Over the past 4 days, through the clever use of discussion, I've been avoiding what my students would refer to as "math." Today I dove in.

My Math 7 and Pre-Algebra classes played the Zero Game from Julie. It's a great way to help them review integer operations, absolute value as well as consider strategy.

Quick Rules:

Cards are dealt 1 up, 1 down to each player.

Black cards are positive, red are negative.

Players can either get another card (or 2) or stay were they are.

Player whose total is closest to zero at the end of each round is the winner.

After a couple of hiccups and false starts, the groups seemed to really enjoy the game. Since my 2nd period only has 4 students in it, I played with them for the period.

It became apparent fairly quickly that my 7th graders are a bit rusty when it comes to number operations. Thankfully, some brilliant teacher had them attach number lines to their notebooks that were easily accessible.

Even so, we have some work to do. In the next few days, we will be covering Order of Operations and I have a pretty nice foldable for them to add to their notes.

In the Integrated Algebra class, I took a look at the textbook that they normally use and saw some good stuff and some...not so good.

They begin with a discussion of data interpretation, which I love. They gave the following chart and question:

Before we got to that question, I asked them to just look at the data. "What do you notice about it?"

A few kids noticed that the percentage of people using the internet during leisure time drops as age increases. They noticed how women were more likely to exercise while men were more liked to play or watch sports.

When I asked them what they wondered about and what jumped out at them, a few commented on the slight uptick in playing sports for 65 to 74 year-olds from the previous group. I asked them to speculate on why they thought that might happen and we talked a bit about retirement and golf.

Then I asked them the marketing question that was in the book. The majority of students gave the answer that the book was expecting (18 to 24 and 25 to 34) because these groups had the highest percentage of users who exercise during their leisure time.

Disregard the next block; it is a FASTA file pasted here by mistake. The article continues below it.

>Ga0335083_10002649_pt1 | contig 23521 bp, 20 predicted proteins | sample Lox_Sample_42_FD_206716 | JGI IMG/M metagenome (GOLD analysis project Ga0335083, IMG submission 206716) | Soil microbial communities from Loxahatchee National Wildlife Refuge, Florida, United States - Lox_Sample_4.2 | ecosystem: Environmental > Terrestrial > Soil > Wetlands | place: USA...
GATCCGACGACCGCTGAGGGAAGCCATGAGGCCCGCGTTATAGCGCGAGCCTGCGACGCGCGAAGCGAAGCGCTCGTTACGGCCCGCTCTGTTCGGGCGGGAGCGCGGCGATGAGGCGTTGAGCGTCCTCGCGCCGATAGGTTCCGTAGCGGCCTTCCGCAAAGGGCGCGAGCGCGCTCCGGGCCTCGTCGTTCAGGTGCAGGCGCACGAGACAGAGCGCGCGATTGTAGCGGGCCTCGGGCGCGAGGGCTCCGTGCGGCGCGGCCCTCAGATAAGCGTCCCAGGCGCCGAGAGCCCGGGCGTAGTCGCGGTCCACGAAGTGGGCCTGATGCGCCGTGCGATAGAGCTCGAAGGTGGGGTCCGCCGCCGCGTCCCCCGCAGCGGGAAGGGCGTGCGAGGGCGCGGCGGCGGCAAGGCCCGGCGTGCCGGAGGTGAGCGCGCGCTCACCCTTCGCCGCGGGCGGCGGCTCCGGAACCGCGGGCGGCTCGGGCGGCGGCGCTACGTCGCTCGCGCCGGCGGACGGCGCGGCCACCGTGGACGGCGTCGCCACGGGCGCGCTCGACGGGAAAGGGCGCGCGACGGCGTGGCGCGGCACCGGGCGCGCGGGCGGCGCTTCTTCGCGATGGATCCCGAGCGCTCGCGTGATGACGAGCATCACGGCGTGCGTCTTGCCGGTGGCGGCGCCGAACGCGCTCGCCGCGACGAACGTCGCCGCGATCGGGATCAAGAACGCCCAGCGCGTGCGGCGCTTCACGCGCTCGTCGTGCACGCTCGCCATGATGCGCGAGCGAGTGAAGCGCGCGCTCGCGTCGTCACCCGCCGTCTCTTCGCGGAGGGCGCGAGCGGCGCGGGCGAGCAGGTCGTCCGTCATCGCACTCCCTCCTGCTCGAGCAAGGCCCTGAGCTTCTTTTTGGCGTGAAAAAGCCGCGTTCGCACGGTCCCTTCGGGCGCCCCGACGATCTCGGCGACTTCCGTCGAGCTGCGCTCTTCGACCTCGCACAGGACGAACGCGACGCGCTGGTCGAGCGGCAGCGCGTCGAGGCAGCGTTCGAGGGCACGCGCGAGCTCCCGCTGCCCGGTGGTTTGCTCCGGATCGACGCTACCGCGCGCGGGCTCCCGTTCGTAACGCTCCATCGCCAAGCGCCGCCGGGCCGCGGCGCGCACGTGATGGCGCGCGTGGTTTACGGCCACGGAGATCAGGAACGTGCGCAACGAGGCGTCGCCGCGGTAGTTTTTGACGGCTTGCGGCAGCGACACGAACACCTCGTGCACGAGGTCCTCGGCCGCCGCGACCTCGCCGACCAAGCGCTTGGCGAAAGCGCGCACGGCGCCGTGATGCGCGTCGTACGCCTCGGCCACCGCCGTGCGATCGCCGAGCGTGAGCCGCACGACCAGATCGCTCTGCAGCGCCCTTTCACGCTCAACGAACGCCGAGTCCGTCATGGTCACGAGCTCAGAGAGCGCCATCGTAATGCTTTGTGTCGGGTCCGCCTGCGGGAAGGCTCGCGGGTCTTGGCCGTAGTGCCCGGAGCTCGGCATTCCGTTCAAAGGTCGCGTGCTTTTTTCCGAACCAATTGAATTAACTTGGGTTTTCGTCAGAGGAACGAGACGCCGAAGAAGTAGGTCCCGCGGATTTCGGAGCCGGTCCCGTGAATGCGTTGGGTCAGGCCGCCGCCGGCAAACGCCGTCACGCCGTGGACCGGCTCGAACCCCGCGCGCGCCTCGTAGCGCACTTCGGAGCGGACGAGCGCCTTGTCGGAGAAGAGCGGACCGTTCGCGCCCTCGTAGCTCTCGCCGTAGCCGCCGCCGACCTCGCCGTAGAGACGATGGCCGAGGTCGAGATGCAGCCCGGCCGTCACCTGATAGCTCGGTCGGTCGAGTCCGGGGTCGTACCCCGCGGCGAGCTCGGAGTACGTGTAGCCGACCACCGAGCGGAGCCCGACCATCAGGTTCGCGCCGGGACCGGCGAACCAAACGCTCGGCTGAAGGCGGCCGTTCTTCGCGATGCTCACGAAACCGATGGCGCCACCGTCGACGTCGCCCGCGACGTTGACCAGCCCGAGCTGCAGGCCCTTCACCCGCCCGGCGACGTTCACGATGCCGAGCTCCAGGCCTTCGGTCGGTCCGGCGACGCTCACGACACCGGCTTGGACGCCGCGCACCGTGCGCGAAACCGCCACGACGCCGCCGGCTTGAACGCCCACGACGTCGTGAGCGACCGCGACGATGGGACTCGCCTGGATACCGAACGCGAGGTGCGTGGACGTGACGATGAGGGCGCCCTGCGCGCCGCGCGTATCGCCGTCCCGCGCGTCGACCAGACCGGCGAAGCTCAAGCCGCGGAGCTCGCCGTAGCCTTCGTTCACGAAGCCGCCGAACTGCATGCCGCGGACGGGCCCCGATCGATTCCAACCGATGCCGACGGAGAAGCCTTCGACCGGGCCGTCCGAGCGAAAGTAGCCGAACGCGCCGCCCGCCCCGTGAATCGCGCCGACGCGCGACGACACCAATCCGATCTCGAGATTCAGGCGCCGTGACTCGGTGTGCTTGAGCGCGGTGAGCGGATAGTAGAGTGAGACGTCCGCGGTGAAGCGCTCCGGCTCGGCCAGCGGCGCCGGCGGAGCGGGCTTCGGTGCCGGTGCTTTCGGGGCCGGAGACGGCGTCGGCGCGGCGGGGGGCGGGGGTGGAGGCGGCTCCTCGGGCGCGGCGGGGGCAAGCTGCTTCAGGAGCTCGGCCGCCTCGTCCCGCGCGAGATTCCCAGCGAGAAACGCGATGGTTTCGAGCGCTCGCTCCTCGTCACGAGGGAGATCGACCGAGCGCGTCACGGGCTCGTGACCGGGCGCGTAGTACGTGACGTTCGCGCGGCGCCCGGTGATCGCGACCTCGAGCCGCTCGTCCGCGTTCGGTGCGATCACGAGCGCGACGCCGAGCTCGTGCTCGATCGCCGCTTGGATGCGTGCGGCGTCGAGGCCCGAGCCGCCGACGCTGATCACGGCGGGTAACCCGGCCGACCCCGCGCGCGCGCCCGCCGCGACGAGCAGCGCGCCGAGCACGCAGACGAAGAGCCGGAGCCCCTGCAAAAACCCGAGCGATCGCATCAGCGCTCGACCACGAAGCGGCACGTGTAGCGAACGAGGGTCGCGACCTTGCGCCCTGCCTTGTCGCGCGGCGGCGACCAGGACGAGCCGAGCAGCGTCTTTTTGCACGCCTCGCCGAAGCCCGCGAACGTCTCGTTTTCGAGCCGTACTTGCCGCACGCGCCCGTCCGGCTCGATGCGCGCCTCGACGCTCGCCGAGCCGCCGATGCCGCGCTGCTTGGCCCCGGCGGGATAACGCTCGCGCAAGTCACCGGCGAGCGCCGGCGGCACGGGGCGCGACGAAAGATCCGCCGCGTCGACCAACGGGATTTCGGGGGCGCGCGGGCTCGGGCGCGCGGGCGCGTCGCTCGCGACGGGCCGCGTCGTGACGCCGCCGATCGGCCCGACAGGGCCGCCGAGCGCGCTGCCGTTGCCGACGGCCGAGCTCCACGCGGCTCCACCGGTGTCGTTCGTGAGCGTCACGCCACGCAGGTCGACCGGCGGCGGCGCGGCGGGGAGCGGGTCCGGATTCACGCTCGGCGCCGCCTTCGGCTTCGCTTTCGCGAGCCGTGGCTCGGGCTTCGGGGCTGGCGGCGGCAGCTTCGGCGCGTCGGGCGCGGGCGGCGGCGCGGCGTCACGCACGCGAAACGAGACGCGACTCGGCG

One girl asked if we could somehow include "Play Sports" in our calculations because those people would also use athletic shoes. We had a brief conversation about whether or not we could and decided that there was probably overlap already and we didn't have enough information to do anything else.

One student made an interesting observation:

"The percentage of 18-24 year olds is higher, but there aren't as many of them as other groups."

Then the calculations began...

We had a fairly interesting discussion about the results and the implications. "In addition to the fact that there are, numerically, more people in a different age bracket, why else would you might not want to market athletic shoes to the younger crowd?"

"If I suspend Kate for 5 days and Chris for 2 days, would it be safe to say that girls get suspended at a rate that 2.5 times that of boys? Could I say that boys and girls get suspended at the same rate? If I suspend Kate for 5 days and Chris for 2 days and then for 2 more, could I say that boys get suspended twice as often as girls? Could I say that girls get suspended 25% more than boys?"

I think we are going to have interesting discussions in this class.

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